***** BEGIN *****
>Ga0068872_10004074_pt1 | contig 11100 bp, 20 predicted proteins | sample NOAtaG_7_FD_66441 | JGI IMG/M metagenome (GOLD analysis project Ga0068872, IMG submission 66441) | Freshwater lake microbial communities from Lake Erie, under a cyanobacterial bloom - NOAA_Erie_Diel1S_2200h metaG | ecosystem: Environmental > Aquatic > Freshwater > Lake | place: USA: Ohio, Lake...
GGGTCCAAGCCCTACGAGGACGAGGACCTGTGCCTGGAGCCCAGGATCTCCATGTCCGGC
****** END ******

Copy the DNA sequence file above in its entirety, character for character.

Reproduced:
>Ga0068872_10004074_pt1 | contig 11100 bp, 20 predicted proteins | sample NOAtaG_7_FD_66441 | JGI IMG/M metagenome (GOLD analysis project Ga0068872, IMG submission 66441) | Freshwater lake microbial communities from Lake Erie, under a cyanobacterial bloom - NOAA_Erie_Diel1S_2200h metaG | ecosystem: Environmental > Aquatic > Freshwater > Lake | place: USA: Ohio, Lake...
GGGTCCAAGCCCTACGAGGACGAGGACCTGTGCCTGGAGCCCAGGATCTCCATGTCCGGC